Rep. Maloney, Original Author of The Debbie Smith Act, Thrilled That Justice For All Act and Debbie Smith Finally are Public Law

Nov 1, 2004
Press Release

WASHINGTON, DC - Today, Representative Carolyn B. Maloney applauded the bipartisan coalition of members of Congress, organizations, and crime victims like Debbie Smith for their success in getting H.R. 5107, the “Justice for All Act,” signed into law. The president signed the bill into law just as police in New York State made their first arrest, based on an indictment of a DNA sample (“John Doe”), of a suspect in a sexual assault case from 1996.

On October 6, 2004, the House of Representatives overwhelmingly passing H.R. 5107 by a vote of 393-14, and the Senate unanimously passed the legislation three days later. A portion of this legislation, which will bring long overdue justice to rape victims and their families, passed the House of Representatives overwhelmingly on November 5, 2003, 357-67, as H.R. 3214, the “Advancing Justice Through DNA Technology Act.”

The “Advancing Justice Through DNA Technology Act of 2003” contains legislation, “The Debbie Smith Act,” introduced by Maloney and Representative Mark Green (R-WI), that would provide the necessary funding for processing the backlog of DNA evidence, for training Sexual Assault Forensic Examiners (SAFE), for training prosecutors and law enforcement in using and gathering DNA evidence, and for establishing a national standard for the collection of DNA evidence. H.R. 5107 also contains provisions guaranteeing that crime victims have certain rights and “The Innocence Protection Act” which will ensure that federal and state inmates have access to DNA testing.

“I am very proud of all the hard work that led to this bill being signed into law,” Maloney said. “This is a great day for all the victims and survivors of sexual assault. I want to thank Debbie Smith for her courage and dedication on this critical issue. She truly is an inspiration to us all. With the ‘Justice for All Act,’ we will get rapists off the streets and put them in prison where they belong.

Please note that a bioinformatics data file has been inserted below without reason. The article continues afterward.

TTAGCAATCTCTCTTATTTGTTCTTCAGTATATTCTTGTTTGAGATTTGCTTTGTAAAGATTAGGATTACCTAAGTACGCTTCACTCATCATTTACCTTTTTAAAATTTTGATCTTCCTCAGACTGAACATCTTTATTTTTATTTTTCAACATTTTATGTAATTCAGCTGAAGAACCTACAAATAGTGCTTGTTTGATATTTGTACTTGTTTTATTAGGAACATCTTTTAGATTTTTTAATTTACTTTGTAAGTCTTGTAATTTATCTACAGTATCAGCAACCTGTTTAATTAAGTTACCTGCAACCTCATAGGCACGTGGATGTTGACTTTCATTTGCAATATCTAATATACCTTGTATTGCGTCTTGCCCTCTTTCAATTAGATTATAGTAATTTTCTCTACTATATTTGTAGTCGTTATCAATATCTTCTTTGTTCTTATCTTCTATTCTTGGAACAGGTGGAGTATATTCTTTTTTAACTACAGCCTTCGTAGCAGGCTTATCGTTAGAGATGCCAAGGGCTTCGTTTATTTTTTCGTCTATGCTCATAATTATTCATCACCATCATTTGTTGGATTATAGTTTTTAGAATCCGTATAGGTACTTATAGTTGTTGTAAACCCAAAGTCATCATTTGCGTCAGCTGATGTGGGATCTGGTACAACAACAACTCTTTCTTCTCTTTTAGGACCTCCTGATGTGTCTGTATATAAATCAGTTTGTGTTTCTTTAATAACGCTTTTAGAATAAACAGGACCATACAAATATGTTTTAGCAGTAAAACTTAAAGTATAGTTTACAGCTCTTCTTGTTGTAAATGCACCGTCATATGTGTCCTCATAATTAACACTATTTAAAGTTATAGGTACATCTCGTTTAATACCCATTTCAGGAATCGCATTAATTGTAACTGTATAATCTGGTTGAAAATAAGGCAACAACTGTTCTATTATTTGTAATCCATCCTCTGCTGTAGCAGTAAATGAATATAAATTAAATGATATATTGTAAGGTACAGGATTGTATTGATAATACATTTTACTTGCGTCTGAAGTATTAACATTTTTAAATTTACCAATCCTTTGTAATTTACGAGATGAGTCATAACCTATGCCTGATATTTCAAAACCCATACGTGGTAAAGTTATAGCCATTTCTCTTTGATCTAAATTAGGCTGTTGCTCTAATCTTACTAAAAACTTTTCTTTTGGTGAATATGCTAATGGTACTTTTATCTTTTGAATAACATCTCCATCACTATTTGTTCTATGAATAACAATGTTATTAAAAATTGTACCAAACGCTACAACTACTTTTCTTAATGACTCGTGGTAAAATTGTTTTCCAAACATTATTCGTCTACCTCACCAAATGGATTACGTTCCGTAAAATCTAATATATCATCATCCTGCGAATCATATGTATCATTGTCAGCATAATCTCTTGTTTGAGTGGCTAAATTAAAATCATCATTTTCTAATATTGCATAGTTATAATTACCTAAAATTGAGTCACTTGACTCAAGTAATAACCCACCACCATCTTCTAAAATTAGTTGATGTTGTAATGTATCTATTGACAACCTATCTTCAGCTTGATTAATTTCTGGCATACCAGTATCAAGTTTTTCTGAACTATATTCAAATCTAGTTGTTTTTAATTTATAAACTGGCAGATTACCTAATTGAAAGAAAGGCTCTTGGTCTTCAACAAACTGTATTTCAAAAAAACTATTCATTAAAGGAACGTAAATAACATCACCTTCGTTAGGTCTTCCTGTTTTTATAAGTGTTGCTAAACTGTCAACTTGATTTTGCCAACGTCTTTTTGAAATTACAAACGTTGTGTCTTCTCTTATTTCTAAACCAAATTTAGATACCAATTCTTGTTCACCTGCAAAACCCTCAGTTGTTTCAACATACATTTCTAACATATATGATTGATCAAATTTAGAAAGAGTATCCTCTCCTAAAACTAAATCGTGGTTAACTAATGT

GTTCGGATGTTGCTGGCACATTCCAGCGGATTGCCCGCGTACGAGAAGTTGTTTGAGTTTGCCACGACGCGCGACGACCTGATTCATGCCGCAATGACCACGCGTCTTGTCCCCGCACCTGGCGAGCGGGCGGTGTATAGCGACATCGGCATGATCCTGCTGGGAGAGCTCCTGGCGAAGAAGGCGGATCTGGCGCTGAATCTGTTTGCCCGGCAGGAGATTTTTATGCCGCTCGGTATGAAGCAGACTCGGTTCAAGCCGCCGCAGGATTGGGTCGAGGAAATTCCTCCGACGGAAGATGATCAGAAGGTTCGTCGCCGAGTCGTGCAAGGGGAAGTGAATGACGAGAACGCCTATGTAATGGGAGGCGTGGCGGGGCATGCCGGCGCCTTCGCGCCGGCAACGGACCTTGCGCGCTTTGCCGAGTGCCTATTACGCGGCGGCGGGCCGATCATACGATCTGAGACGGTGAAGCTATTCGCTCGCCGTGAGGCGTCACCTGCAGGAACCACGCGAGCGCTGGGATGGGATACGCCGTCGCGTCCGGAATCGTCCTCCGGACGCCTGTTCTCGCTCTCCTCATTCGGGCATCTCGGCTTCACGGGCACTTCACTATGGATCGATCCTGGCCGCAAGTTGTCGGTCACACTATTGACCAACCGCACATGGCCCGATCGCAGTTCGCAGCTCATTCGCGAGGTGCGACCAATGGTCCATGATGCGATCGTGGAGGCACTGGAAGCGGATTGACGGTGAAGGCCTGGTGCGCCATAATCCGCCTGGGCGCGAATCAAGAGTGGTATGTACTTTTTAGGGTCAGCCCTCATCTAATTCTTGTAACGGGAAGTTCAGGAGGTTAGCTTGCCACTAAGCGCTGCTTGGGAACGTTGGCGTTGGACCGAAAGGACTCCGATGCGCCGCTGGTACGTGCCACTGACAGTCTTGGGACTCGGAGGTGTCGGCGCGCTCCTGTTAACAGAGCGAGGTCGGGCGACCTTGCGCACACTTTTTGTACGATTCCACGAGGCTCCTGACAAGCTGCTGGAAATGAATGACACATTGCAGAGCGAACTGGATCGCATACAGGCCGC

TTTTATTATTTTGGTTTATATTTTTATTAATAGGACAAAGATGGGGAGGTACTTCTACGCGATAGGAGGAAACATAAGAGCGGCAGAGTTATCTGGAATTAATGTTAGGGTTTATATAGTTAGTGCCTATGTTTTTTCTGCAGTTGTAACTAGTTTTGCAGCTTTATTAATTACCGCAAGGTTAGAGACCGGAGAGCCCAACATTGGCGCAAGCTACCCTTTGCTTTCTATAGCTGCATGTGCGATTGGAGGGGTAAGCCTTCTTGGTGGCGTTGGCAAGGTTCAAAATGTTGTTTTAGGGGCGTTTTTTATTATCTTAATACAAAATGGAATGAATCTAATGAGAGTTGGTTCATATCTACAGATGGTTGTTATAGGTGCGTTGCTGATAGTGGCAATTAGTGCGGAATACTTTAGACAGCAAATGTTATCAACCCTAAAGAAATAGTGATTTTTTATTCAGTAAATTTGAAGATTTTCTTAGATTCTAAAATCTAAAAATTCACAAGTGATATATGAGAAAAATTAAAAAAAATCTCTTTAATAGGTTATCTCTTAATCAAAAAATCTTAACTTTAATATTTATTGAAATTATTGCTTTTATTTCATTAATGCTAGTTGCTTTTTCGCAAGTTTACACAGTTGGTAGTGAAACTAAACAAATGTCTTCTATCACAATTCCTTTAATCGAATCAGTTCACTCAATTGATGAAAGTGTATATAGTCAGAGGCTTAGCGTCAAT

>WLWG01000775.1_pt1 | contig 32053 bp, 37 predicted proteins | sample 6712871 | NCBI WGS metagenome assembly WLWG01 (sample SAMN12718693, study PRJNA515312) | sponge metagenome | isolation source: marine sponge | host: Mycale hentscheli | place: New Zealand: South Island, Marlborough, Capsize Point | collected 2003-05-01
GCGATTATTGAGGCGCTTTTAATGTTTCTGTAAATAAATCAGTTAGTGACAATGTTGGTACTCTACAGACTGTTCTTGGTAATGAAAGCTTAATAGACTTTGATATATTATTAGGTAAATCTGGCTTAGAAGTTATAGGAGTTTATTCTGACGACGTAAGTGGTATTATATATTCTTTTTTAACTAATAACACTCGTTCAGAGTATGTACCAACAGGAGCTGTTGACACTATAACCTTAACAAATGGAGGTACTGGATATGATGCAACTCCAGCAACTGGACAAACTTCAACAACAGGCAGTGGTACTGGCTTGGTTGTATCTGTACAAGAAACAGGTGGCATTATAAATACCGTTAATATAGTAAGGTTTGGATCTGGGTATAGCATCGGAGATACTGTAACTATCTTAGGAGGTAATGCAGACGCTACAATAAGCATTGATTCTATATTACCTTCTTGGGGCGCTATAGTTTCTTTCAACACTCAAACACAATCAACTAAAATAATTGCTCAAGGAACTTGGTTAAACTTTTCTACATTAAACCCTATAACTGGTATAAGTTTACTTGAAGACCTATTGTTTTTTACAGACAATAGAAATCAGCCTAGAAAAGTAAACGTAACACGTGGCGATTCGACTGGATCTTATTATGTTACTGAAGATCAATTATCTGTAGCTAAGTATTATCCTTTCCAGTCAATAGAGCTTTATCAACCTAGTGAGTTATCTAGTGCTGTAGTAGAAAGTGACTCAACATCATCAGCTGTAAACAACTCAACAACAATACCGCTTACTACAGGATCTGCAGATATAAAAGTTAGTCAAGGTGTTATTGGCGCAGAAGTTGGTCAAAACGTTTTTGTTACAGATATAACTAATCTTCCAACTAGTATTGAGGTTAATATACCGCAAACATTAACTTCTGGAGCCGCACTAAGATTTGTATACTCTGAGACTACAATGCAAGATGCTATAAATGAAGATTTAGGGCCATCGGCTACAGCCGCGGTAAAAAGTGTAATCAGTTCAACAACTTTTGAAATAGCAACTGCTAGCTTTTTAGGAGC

“Many people have put a lot of hard work into this landmark law, and I want to commend Congressman Green and Lifetime Television for being at the forefront.”

Representative Maloney authored the original “Debbie Smith Act” after Debbie Smith testified before the House Government Reform Committee in June 2001 about using DNA evidence to solve rape cases. Debbie Smith was raped near her home in 1989. For six and a half years, Debbie lived in fear that her attacker would return to kill her. Only on the day that her husband told her that the man who had raped Debbie, who had been identified because of DNA evidence, already was in prison, was Debbie able to live without fear.

H.R. 2874, “The Debbie Smith Act,” which was introduced in the 107th Congress, garnered 160 bipartisan cosponsors and would have authorized $410,000,000 over three years for processing the backlog of DNA evidence and for training Sexual Assault Nurse Examiners. H.R. 1046, introduced in the 108th Congress, expands upon the original legislation by authorizing funding for training law enforcement and prosecutors in the handling of DNA evidence and by authorizing the issuance of “John Doe” indictments in federal sexual assault cases. This legislation was encompassed into H.R. 3214, the “Advancing Justice Through DNA Technology Act.”